Homes - Exteriors

Increase your home's curb appeal

Key tips to keep in mind whether you're selling or redecorating your home.

Revival style
Between 1890 and 1940, the Tudor style gained prominence, peaking in popularity in suburbs built in the '20s and '30s, then reappearing again in the '70s and '80s. Its timber-framed woodwork, which is purely decorative, not structural, and charming leaded-glass windows evoke Medieval cottages; but other influences are evident, too, such as Gothic rounded or arched doors. It all combines to create a romantic yet rustic mood with enduring appeal. Increase a Tudor's curb appeal by adding stone to the façade or installing new leaded-glass windows.

Easy tips: Light, bright ideas
“Leave the porch light on!” That's if you want to up the curb appeal of your home. Effective lighting adds aesthetic appeal and increases safety. Follow these tips for a lighting scheme that will light up your life.

  • Choose fixtures that reinforce the architectural style of your home. Heavy wrought-iron lanterns are perfect for a Tudor-style house. Check out reproduction lighting companies and larger lighting centres to find an architecturally appropriate style.
  • Install path lights. There are many styles available in finishes like pewter, bronze and copper; any of these would work with a Tudor as long as they coordinate or complement other hardware and fixture finishes.
  • Spotlight significant architectural features, such as a curved archway or stone wall, to draw the eye to these special elements.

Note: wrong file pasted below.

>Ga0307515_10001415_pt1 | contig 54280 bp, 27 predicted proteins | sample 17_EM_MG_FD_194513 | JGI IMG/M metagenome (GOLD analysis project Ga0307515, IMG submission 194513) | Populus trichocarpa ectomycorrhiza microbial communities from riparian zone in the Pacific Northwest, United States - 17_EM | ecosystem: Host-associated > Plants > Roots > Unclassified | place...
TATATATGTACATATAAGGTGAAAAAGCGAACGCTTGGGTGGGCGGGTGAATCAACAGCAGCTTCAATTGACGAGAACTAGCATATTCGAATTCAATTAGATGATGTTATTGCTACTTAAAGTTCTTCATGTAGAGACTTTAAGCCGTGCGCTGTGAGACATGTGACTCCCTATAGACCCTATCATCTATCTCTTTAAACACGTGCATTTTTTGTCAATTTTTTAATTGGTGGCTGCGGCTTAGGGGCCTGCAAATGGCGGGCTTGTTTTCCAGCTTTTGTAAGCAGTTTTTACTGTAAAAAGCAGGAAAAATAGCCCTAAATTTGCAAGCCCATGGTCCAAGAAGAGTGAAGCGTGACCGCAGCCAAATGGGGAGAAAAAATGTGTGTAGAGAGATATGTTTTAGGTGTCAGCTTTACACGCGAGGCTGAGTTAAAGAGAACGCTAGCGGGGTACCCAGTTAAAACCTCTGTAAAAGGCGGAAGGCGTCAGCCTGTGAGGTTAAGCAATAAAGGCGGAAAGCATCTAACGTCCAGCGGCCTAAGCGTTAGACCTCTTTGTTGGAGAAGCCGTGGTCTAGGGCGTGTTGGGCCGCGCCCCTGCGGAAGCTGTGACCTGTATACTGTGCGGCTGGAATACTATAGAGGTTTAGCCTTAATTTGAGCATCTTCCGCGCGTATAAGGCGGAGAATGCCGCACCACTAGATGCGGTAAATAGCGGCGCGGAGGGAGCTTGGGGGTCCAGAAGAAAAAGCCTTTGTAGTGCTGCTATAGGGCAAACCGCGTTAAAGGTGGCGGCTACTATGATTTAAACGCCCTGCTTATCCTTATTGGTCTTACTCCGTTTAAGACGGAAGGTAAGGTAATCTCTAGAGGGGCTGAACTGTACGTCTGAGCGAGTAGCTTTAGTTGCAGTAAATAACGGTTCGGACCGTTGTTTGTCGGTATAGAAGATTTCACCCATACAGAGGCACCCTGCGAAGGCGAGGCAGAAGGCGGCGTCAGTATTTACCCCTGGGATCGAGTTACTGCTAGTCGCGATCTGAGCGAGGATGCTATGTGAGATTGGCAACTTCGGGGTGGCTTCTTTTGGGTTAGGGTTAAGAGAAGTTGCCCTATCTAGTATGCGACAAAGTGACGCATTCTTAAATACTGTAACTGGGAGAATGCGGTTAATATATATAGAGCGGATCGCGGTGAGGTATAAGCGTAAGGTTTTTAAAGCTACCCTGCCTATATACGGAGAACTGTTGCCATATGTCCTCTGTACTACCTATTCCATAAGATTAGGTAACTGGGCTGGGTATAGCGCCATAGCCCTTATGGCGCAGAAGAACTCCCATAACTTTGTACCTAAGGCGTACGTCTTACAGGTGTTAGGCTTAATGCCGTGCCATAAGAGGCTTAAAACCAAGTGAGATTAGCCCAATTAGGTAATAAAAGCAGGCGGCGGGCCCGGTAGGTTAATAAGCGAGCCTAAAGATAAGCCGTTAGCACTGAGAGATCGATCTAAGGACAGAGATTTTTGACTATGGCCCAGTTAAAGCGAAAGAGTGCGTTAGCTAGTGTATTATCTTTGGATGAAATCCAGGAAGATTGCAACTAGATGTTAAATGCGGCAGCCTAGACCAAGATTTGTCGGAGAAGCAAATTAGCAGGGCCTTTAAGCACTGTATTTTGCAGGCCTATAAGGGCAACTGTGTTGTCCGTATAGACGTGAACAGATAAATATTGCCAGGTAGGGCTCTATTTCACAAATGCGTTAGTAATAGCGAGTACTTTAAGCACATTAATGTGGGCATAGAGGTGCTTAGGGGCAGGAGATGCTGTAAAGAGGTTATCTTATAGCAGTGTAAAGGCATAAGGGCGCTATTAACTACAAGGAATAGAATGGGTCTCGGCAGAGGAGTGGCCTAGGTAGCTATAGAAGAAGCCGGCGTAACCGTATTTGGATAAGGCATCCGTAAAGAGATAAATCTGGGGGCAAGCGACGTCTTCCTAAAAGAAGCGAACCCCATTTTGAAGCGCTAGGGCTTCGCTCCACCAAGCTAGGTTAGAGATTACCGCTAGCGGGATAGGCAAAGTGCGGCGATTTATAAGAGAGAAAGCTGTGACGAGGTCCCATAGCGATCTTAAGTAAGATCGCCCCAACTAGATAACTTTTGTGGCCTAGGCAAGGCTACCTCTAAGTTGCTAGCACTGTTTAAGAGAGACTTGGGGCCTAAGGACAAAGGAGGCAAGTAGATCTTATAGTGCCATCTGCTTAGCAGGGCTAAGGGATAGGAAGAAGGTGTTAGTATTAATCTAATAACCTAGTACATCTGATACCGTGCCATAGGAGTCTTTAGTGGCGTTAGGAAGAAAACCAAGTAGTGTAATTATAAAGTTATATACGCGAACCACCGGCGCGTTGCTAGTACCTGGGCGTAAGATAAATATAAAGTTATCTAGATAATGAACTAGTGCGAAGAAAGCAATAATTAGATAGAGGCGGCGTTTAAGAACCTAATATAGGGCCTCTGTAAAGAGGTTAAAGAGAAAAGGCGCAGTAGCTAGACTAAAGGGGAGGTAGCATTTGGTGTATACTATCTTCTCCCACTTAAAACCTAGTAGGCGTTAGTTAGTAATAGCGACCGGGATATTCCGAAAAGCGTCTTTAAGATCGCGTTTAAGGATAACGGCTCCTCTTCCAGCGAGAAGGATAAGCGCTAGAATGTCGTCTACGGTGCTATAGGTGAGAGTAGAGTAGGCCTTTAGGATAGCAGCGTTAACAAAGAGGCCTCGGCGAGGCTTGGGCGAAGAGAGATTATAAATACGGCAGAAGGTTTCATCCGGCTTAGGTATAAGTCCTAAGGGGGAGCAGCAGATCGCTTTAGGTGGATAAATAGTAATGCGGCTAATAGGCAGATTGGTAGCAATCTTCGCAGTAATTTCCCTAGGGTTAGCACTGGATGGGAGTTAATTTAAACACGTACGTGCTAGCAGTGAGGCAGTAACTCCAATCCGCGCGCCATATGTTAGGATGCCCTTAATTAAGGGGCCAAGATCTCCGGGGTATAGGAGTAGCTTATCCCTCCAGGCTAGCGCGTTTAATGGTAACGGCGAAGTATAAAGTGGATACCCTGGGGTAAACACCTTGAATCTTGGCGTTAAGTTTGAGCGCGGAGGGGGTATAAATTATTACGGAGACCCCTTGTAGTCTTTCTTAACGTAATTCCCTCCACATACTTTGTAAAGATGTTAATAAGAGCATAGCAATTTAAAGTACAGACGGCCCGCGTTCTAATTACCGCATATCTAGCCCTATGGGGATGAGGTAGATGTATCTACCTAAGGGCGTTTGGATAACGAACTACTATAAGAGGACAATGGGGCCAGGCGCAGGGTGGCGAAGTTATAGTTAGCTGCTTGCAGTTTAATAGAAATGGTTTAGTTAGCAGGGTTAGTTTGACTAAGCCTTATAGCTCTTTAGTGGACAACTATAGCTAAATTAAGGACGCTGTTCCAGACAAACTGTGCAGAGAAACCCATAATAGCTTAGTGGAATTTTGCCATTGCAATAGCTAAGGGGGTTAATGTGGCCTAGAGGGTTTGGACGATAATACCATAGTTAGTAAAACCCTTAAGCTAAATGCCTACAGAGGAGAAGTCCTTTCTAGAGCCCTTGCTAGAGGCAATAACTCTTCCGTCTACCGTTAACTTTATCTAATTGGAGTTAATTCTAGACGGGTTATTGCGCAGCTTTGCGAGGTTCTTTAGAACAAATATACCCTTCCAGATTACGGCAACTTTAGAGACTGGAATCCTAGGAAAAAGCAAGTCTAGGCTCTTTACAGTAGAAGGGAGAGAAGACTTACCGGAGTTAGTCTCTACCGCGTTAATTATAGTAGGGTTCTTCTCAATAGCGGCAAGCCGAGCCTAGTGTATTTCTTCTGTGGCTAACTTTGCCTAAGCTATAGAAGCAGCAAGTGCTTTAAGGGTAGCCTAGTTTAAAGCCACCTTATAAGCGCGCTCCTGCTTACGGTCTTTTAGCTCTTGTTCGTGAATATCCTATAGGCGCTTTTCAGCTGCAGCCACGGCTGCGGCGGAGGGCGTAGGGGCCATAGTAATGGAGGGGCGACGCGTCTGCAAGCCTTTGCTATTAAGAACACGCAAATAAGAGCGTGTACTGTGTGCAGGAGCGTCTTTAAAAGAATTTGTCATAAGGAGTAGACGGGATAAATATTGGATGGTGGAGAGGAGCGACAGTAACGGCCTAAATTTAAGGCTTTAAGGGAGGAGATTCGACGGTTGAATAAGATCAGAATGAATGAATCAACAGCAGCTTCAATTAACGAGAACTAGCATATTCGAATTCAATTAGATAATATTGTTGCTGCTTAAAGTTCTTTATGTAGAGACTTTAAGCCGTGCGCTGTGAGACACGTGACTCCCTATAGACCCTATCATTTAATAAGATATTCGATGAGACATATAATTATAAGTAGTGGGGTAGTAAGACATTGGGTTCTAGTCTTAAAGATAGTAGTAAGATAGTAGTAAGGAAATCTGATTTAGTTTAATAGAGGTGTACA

Focus on windows

One challenge owners of older homes face is choosing historically sympathetic replacement windows. The Tudor style's highly detailed diamond-paned leaded-glass casements can present particular problems. Whatever the style of your house, spend a good deal of time researching this crucial feature that really sets the tone of your home.

Look for companies that have collections appropriate to the style of your home. The Liberty Collection from Pollard Windows, for example, has a maintenance-free vinyl-clad exterior and a wood interior for a traditional feel. Pollard also offers decorative glass options in custom configurations, so you can enjoy the beauty of leaded glass without giving up the energy efficiency and ease of use that new windows offer.

Focus on stone
The beauty of stone is enduring. Applied to a façade, stone gives a solid appearance to an exterior and seamlessly ties architecture to environment. While it's not a quick-fix solution to superficial curb appeal challenges, adding stone, especially to Tudor-style houses, will return your initial investment over time, and add character. While no one beats Mother Nature at making stone, some manufactured stone products offer a great alternative to waiting a few million years for new material. Arriscraft International's stone products are cement–free and made in a natural process that can include hand–chipping, rocking or tumbling for an aged look. To ensure you get natural-looking products like Arriscraft's stones, avoid manufactured products that are formed in a mould. Some advantages to using stone and stone products include:

  • Reduced maintenance Stone never rots or needs painting.
  • Instant old-home look Perfect for giving an aged appearance to new houses or additions.
  • Highlights architectural features Stone can be added to a feature to draw attention to it, such as the stone detail around entryways on Tudor-style houses.

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